"This 'cheap dirt' project is becoming awful expensive,"
he said.

Finch explained the one water right not granted, the Jones surface water diversion from the South Fork of the Palouse River, got hung up because the Ecology Department was not sold on Hawkins' plan to replace water into Paradise Creek.

And even though that was one of the smaller water rights, Finch still expressed fear it may be a deal-buster simply because it constitutes another delay in the project.

Hawkins did, however, succeed in arguably the most tricky part of the transfers. The Ecology Department approved the transfer of water from the Maley well three miles north of LaCrosse to the town of Colton, which freed Hawkins to buy water rights from the McKeirnan well in Pullman.

Colton had previously sought the McKeirnan water for its expansion plans. But Hawkins convinced city officials to hold off while it shopped around for another water right the town could obtain.

Last spring, Moscow city officials filed complaints with the Whitman County Water Conservancy Board after it gave initial approval to all four requested transfers. The Ecology Department upheld three, including those from the S&D Mader well and the McKeirnan well, both north of Pullman.

Chaney filed the complaints because she thought the conservancy board didn't adequately consider the potential impact of the development on Moscow's water. She also worried about the traffic and safety impacts the mall could bring.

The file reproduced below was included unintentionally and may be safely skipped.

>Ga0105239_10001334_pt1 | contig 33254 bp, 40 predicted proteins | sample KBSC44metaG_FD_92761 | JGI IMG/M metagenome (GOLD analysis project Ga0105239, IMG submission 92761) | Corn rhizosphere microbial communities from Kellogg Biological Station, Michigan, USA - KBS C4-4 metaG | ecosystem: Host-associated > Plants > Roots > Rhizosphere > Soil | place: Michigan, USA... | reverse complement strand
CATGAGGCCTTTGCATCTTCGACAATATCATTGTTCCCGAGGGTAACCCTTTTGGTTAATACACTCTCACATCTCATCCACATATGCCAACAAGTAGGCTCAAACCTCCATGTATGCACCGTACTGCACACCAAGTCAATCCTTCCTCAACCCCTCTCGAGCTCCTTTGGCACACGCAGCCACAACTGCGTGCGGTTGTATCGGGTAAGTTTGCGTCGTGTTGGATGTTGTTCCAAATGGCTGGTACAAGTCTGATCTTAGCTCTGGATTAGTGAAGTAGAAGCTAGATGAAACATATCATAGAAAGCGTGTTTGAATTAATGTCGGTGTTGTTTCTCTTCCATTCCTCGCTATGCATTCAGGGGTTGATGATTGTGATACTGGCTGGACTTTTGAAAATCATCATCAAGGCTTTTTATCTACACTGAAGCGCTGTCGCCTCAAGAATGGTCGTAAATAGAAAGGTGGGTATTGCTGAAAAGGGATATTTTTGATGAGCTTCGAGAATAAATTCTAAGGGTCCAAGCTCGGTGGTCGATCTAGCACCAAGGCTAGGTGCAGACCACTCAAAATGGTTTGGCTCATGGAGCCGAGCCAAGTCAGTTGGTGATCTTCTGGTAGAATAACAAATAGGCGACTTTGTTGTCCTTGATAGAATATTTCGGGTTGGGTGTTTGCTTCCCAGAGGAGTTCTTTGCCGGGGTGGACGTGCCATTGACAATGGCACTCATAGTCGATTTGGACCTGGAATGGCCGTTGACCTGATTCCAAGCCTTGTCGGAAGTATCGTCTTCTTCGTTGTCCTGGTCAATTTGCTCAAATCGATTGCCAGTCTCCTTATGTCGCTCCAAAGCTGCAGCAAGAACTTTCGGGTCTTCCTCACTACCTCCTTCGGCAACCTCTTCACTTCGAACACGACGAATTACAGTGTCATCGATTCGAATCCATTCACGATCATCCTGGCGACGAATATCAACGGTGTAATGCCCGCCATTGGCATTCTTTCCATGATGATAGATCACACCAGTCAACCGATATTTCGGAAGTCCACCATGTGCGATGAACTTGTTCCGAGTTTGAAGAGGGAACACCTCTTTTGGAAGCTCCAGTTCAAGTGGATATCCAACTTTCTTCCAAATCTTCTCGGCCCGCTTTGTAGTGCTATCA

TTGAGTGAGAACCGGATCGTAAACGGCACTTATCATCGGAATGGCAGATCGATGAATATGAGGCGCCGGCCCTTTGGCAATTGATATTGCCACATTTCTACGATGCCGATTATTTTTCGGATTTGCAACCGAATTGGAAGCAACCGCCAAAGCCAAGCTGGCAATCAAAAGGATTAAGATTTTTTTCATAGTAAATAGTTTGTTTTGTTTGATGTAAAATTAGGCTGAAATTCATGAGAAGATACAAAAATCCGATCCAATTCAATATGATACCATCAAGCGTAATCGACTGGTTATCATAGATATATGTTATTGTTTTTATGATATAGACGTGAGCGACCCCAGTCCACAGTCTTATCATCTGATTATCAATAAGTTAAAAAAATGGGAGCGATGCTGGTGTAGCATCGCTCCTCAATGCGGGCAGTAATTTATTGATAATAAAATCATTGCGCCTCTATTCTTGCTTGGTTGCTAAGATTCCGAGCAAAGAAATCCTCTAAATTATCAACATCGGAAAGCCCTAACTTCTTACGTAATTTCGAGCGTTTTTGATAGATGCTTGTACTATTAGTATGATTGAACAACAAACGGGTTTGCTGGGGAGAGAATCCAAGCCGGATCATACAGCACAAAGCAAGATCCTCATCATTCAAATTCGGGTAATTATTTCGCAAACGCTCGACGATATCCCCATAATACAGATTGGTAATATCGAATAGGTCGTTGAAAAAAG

And even though she is still trying to understand the details of the ruling, Chaney said she wasn't happy that three of the four transfers were upheld. "I was disappointed from the perspective of someone who thinks that good science should win out."

Chaney has been criticized in some sectors as opposing all development, a charge she has denied.

The 110-acre Hawkins site is located on the Moscow-Pullman Highway, and butts up against the Moscow city limits. Whitman County has placed 26 conditions on the development, including some that mitigate car, pedestrian and cyclist traffic. The mall is to be centered around a Lowe's home improvement store, and could include other big-box stores and a mix of smaller retailers.

The Department of Ecology's rulings can be appealed to the state Pollution Control Hearings Board in Olympia within 30 days. Calls to the Department of Ecology were not immediately returned.

1 comment:

April E. Coggins said...

I hope this DOE decision puts to rest all fantasies of Moscow having water rights (or any rights) in Washington state. They don't and never have. Any cooperation between our border entitities consists entirely of goodwill and a polite acknowledgement of our neighbors. Goodwill consideration cannot be demanded, it must be nurtured, appreciated and reciprocated.

I also hope that this is the last and final time we will see a dateline of Moscow, Idaho when a newspaper article is referring to Hawkins or any other future corridor development.